For the courses that I would like to teach, I set the following learning objectives for my students: engagement with the learning material, work-group activities and critical thinking. In the following paragraphs I explain how I would accomplish these objectives.

 

Engaging with the learning material

Students are encouraged to do the readings before class. The list of readings includes mandatory plus additional readings. The latter supplemental list makes it possible for students to be responsible for how deep they want to dive into a specific topic. During each class, I will present a short overview of the topic and then discuss case studies. The students will then be asked to identify the concepts and the theories from the readings and apply them to very concrete, specific situations. They will be trained to identify how each theory is able to explain the phenomena and where other theories might come in to play.

 

Work-group activities

Students will be required to work in groups to foster collaborative learning and expose them to individual differences in understanding theories and concepts. By challenging each other, students learn to engage in productive relationships.

 

Critical thinking

Another important objective of my course is to develop students’ critical thinking. I want them to be capable to identify how reliable a theory is and to what extent it can be applied to certain cases. Hopefully, my students will have no difficulties in offering an extensive number of solutions to various organizational problems and distinguishing between optimal and unfocused solutions.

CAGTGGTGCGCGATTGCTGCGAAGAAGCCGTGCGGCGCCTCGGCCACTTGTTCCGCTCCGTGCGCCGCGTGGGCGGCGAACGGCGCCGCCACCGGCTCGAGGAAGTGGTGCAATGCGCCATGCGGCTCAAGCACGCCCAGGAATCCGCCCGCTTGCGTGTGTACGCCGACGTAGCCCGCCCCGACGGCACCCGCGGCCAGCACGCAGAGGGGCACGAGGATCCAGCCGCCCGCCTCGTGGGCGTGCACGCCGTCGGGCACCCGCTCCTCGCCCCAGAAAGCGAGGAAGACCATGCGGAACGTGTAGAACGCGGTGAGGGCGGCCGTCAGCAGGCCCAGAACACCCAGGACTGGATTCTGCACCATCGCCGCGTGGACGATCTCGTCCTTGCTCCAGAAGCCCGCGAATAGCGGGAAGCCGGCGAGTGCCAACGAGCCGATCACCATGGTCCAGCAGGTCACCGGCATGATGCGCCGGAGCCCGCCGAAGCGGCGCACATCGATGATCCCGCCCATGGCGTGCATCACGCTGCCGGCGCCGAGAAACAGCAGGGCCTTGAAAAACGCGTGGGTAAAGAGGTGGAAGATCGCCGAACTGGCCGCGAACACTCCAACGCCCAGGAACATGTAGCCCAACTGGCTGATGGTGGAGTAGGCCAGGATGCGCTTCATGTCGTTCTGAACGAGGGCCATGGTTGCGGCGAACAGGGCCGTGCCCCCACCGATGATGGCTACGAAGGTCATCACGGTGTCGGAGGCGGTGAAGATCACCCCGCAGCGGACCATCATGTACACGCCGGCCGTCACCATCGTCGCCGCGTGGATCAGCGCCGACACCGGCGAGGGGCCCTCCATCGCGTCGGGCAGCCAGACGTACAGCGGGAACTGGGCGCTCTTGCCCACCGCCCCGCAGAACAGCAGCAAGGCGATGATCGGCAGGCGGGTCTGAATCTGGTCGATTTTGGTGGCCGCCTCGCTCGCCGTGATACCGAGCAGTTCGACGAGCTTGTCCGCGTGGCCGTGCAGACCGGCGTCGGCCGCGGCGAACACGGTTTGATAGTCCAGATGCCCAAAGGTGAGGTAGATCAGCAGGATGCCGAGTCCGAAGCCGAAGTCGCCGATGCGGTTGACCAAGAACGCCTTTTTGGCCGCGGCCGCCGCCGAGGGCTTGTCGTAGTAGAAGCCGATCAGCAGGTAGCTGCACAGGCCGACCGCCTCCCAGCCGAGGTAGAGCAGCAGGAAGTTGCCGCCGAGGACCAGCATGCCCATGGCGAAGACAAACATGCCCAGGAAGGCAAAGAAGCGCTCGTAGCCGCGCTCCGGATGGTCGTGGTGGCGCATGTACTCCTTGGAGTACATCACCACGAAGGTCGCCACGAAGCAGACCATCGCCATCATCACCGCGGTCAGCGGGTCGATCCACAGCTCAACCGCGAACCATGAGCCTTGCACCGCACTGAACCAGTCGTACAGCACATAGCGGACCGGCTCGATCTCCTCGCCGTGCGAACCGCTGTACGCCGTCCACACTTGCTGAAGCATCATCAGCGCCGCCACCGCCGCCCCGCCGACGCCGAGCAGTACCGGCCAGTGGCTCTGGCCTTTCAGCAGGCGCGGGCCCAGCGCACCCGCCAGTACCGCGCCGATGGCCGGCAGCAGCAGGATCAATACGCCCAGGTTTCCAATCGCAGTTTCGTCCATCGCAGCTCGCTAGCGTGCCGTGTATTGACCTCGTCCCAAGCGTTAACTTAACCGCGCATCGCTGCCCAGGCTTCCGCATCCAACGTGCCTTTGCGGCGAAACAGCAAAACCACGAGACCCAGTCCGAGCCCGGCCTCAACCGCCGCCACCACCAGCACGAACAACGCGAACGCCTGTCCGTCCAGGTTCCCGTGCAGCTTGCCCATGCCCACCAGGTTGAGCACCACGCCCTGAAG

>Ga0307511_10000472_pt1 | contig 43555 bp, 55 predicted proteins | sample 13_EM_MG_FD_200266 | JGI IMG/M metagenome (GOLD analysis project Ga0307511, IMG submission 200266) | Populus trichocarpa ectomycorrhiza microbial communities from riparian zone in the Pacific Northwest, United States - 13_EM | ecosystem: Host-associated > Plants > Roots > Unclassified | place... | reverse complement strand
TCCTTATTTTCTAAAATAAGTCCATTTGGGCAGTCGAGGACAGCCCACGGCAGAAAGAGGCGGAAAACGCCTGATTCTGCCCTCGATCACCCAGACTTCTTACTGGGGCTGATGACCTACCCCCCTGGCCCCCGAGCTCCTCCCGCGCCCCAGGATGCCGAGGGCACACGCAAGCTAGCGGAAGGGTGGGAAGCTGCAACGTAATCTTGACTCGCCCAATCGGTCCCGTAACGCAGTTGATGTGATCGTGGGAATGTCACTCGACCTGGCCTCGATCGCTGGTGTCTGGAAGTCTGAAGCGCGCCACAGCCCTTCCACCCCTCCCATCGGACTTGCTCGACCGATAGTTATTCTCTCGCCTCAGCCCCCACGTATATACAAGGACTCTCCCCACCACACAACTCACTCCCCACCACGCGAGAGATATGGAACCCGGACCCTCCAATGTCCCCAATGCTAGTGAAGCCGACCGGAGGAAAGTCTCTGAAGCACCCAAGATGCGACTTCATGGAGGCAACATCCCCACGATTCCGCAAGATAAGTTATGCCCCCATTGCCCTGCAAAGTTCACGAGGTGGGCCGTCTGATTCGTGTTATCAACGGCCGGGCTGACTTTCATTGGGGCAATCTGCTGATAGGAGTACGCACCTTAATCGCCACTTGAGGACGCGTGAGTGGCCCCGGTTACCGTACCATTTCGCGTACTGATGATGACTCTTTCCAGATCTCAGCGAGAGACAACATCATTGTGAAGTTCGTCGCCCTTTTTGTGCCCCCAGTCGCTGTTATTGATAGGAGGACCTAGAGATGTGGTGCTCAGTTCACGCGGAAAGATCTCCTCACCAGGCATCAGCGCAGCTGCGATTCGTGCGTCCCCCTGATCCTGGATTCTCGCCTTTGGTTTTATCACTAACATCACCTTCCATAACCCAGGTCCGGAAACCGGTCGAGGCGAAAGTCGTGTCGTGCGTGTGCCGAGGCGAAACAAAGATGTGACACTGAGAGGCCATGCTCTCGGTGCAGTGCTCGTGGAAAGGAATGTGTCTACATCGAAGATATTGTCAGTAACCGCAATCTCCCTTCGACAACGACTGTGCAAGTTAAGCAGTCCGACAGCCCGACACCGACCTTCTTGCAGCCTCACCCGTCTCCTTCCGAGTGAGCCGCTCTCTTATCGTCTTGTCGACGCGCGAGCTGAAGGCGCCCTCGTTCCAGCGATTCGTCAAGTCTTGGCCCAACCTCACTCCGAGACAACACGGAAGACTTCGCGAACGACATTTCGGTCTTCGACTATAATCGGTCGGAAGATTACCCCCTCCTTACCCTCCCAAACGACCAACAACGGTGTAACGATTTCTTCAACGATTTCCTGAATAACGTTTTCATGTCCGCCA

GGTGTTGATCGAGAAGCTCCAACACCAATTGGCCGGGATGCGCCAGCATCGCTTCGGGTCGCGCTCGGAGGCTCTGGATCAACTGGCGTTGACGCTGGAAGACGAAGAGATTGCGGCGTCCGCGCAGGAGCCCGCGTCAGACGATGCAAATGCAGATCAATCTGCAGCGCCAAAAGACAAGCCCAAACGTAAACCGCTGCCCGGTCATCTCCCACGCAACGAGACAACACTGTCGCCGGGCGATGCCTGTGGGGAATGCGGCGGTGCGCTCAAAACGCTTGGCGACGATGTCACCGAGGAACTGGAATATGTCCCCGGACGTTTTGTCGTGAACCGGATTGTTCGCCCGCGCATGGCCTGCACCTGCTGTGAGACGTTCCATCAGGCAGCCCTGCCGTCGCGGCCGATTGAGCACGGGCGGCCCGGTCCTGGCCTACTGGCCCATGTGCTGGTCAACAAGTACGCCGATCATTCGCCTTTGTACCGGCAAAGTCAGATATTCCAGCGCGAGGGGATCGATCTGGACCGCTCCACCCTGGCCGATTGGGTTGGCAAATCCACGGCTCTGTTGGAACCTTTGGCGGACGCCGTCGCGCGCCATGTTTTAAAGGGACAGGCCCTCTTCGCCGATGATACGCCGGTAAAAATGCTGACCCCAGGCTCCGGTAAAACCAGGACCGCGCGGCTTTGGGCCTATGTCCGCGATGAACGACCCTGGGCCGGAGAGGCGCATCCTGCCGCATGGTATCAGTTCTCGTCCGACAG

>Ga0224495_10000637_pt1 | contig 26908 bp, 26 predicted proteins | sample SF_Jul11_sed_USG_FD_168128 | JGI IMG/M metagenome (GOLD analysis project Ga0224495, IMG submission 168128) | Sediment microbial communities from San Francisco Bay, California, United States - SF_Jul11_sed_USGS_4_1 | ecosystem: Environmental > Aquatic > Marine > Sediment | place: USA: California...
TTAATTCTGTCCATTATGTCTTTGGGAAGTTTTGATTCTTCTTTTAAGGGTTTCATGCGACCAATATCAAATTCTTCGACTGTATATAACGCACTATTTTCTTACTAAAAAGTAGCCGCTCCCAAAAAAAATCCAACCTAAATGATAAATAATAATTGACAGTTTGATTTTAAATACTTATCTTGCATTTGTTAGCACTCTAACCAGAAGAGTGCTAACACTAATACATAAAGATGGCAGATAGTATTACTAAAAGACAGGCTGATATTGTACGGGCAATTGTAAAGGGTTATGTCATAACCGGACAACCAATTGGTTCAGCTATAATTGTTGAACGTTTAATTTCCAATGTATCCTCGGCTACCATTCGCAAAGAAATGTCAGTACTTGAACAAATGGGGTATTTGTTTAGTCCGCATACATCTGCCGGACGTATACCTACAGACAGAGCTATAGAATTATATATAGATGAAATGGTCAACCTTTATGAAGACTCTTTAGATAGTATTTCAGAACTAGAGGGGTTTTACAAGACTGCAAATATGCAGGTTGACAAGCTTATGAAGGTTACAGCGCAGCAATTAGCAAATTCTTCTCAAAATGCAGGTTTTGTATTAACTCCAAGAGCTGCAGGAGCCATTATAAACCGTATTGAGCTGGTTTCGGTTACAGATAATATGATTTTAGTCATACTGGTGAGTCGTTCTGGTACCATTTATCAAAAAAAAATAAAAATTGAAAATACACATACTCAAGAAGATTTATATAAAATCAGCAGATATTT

One of the main challenges I have faced in the classroom is trying to get students to think in an inter-disciplinary fashion. By thinking outside of their disciplines, students are able to grasp the bigger picture and to understand the way different disciplines explain similar constructs. In order to address this challenge, I would give them assignments to talk to their roommates from different disciplines and come up with a presentation about a concept that they developed together. I have been pleased to see how such an assignment sparks not only interest but also a shift in perspective.

My research in the area in organizational trust contributes significantly to my teaching. As I am interested in how trust develops over time, I plan to apply strategies of improving and developing trust within dyad and work-groups in class. I will pay great attention to conflict resolution and to re-storing trust. My key assumption is that teaching without a solid foundation of trust cannot spark changes in students.

 

teaching philosophy

Don’t get pregnant. If you can help it…

This sounds very well researched and makes a lot of sense.
So whatever you do, don’t get pregnant during your PhD.

The Thesis Whisperer

This post is by Walter Reinhardt, a PhD student at ANU’s Fenner school where he is investigating demand management policy for residential water and electricity use. Walter is now at the pointy end of his degree, but he took time out to play with the stats and tell you what the likelihood is of you encountering a major life event during your PhD.

A few weeks ago I had a meeting with my PhD supervisors. Gave them draft chapters, chapter outlines and results enough for a couple more. I asked them, in their experience, if they thought it could be submitted by mid next year and what advice they’d give me if I went for it. Straight off the bat, one of them remarked: “Don’t get pregnant.”

We laughed.